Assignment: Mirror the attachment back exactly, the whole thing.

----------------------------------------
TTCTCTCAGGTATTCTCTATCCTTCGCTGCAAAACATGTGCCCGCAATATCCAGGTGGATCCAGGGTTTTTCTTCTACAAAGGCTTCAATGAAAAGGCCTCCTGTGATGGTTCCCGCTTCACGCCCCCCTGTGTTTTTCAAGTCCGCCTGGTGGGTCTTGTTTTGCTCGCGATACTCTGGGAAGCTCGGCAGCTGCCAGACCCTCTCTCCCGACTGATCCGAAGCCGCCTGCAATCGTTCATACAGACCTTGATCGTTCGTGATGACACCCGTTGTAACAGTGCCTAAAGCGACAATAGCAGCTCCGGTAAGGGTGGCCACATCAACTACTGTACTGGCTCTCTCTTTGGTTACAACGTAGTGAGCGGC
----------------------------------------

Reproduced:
TTCTCTCAGGTATTCTCTATCCTTCGCTGCAAAACATGTGCCCGCAATATCCAGGTGGATCCAGGGTTTTTCTTCTACAAAGGCTTCAATGAAAAGGCCTCCTGTGATGGTTCCCGCTTCACGCCCCCCTGTGTTTTTCAAGTCCGCCTGGTGGGTCTTGTTTTGCTCGCGATACTCTGGGAAGCTCGGCAGCTGCCAGACCCTCTCTCCCGACTGATCCGAAGCCGCCTGCAATCGTTCATACAGACCTTGATCGTTCGTGATGACACCCGTTGTAACAGTGCCTAAAGCGACAATAGCAGCTCCGGTAAGGGTGGCCACATCAACTACTGTACTGGCTCTCTCTTTGGTTACAACGTAGTGAGCGGC